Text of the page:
United Nations Security Council Resolution 1664
|UN Security Council|
|Date||29 March 2006|
|Subject||The situation in the Middle East|
15 voted for|
None voted against
|Security Council composition|
United Nations Security Council Resolution 1664 was adopted unanimously on March 29, 2006; after recalling resolutions 1595 (2005), 1636 (2005) and 1644 (2005), the Council requested the Secretary-General Kofi Annan to consult with the Lebanese government concerning the establishment of an international tribunal to try those responsible for the assassination of Prime Minister Rafic Hariri and 22 others in February 2005.
In the preamble of the resolution, the Council was aware of the demands of the Lebanese people that those responsible for the killing be brought to justice, and the Lebanese government had requested the establishment of an international tribunal to try those responsible. The Security Council expressed its willingness to continue to assist Lebanon in the search for those responsible for the attack.
Requesting the Secretary-General and Lebanese government to consult regarding an international tribunal, Council members recognised that adopting a legal framework for the tribunal would not prejudice the phasing-in of its components nor predetermine the timing of the start of its operations. The Secretary-General was required to report on the progress of the negotiations, including options for funding.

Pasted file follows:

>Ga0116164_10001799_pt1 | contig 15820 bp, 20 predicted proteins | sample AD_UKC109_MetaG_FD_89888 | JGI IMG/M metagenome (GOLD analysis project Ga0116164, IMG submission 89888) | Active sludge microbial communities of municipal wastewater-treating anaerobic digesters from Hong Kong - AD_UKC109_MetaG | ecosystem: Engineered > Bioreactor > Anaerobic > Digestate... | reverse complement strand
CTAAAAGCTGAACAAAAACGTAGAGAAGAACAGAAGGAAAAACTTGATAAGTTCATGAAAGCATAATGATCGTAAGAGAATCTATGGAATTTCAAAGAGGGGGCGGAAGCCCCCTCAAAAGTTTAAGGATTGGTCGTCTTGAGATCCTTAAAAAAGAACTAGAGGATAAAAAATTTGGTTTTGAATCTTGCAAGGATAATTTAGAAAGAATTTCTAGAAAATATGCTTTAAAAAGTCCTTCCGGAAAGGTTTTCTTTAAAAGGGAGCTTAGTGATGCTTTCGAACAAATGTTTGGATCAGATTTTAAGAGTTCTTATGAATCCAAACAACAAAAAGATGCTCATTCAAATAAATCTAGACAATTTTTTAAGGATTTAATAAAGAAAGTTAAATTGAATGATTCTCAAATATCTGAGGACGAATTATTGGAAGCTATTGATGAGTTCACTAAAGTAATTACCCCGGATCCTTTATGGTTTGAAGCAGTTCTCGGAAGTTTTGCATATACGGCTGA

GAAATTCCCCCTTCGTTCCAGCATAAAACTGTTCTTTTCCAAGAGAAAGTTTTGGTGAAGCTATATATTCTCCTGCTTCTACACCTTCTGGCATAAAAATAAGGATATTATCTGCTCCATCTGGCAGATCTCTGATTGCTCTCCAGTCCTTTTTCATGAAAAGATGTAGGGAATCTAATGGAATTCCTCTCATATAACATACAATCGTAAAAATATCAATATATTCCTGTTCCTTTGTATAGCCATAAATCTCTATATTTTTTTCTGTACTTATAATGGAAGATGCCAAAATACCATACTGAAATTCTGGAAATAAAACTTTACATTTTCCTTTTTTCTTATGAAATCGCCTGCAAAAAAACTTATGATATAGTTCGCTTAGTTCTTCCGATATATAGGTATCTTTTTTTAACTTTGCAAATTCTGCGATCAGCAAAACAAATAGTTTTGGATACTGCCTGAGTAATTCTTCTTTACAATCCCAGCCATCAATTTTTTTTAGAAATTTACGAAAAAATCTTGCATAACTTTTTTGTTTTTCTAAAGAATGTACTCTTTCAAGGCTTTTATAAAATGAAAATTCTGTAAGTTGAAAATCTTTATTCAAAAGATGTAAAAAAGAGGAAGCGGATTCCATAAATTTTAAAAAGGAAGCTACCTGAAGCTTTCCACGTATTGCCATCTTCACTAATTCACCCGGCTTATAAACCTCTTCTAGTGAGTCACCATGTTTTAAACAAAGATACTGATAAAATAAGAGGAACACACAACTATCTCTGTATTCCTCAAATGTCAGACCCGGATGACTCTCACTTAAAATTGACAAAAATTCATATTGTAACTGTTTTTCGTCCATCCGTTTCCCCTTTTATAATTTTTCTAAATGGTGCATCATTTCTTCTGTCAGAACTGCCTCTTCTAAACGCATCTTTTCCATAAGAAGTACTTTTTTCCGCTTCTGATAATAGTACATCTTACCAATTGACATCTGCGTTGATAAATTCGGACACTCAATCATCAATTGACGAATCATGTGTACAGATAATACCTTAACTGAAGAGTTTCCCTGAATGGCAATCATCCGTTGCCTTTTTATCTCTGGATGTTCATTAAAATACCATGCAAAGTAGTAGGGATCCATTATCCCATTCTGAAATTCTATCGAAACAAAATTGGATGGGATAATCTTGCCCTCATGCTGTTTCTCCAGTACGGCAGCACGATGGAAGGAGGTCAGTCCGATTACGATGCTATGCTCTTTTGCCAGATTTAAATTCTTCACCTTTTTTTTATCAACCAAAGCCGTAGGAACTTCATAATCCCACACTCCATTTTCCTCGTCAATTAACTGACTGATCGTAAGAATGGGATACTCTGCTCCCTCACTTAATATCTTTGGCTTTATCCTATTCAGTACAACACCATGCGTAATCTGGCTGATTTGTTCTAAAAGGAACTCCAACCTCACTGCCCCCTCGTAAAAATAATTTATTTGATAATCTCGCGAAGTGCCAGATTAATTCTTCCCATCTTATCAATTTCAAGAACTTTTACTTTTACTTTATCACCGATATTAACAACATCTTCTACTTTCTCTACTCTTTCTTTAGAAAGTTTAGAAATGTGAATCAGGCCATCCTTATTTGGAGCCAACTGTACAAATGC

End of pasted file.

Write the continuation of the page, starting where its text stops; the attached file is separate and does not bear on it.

- Assassination of Rafic Hariri
- FitzGerald Report
- Lebanon–Syria relations
- List of United Nations Security Council Resolutions 1601 to 1700 (2005 – 2006)
- Mehlis Report
- Special Tribunal for Lebanon
- United Nations International Independent Investigation Commission
- "Security Council requests establishment of international tribunal for killing of former Lebanese Prime Minister Hariri". United Nations. March 29, 2006.
- "Lebanon welcomes UN call for Hariri murder court, vows funding". Khaleej Times. 30 March 2006.
- Haugbolle, Sune; Hastrup, Anders (2008). The Politics of Violence, Truth and Reconciliation in the Arab Middle East. Taylor and Francis. p. 24. ISBN 978-0-415-44811-6.
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